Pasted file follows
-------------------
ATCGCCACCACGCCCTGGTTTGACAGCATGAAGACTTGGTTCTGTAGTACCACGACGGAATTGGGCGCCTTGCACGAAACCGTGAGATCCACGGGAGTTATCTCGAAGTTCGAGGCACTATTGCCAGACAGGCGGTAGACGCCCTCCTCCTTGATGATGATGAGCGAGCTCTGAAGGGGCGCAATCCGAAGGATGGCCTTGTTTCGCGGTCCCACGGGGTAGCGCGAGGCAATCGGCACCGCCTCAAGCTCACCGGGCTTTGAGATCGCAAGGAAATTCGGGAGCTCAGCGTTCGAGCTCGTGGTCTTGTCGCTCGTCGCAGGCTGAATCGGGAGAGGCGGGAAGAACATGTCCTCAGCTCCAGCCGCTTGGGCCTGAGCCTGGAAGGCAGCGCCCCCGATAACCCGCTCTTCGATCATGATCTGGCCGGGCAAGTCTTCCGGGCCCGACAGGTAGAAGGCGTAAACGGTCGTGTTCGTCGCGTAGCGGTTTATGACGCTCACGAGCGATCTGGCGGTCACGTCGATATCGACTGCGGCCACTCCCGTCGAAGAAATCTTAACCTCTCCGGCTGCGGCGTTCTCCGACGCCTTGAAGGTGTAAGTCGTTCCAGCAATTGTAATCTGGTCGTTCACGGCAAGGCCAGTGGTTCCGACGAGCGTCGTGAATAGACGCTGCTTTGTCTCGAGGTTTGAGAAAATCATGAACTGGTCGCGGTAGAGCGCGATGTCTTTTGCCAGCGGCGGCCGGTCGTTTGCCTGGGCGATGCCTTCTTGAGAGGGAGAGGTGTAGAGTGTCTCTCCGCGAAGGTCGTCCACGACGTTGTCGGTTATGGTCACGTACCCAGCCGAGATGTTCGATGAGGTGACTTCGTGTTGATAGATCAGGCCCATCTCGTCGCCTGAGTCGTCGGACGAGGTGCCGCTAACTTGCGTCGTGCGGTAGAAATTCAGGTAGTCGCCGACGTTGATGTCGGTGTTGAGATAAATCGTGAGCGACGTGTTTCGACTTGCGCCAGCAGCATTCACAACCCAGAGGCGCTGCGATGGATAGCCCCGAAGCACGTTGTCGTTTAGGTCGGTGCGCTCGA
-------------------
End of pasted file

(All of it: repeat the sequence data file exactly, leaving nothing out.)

ATCGCCACCACGCCCTGGTTTGACAGCATGAAGACTTGGTTCTGTAGTACCACGACGGAATTGGGCGCCTTGCACGAAACCGTGAGATCCACGGGAGTTATCTCGAAGTTCGAGGCACTATTGCCAGACAGGCGGTAGACGCCCTCCTCCTTGATGATGATGAGCGAGCTCTGAAGGGGCGCAATCCGAAGGATGGCCTTGTTTCGCGGTCCCACGGGGTAGCGCGAGGCAATCGGCACCGCCTCAAGCTCACCGGGCTTTGAGATCGCAAGGAAATTCGGGAGCTCAGCGTTCGAGCTCGTGGTCTTGTCGCTCGTCGCAGGCTGAATCGGGAGAGGCGGGAAGAACATGTCCTCAGCTCCAGCCGCTTGGGCCTGAGCCTGGAAGGCAGCGCCCCCGATAACCCGCTCTTCGATCATGATCTGGCCGGGCAAGTCTTCCGGGCCCGACAGGTAGAAGGCGTAAACGGTCGTGTTCGTCGCGTAGCGGTTTATGACGCTCACGAGCGATCTGGCGGTCACGTCGATATCGACTGCGGCCACTCCCGTCGAAGAAATCTTAACCTCTCCGGCTGCGGCGTTCTCCGACGCCTTGAAGGTGTAAGTCGTTCCAGCAATTGTAATCTGGTCGTTCACGGCAAGGCCAGTGGTTCCGACGAGCGTCGTGAATAGACGCTGCTTTGTCTCGAGGTTTGAGAAAATCATGAACTGGTCGCGGTAGAGCGCGATGTCTTTTGCCAGCGGCGGCCGGTCGTTTGCCTGGGCGATGCCTTCTTGAGAGGGAGAGGTGTAGAGTGTCTCTCCGCGAAGGTCGTCCACGACGTTGTCGGTTATGGTCACGTACCCAGCCGAGATGTTCGATGAGGTGACTTCGTGTTGATAGATCAGGCCCATCTCGTCGCCTGAGTCGTCGGACGAGGTGCCGCTAACTTGCGTCGTGCGGTAGAAATTCAGGTAGTCGCCGACGTTGATGTCGGTGTTGAGATAAATCGTGAGCGACGTGTTTCGACTTGCGCCAGCAGCATTCACAACCCAGAGGCGCTGCGATGGATAGCCCCGAAGCACGTTGTCGTTTAGGTCGGTGCGCTCGA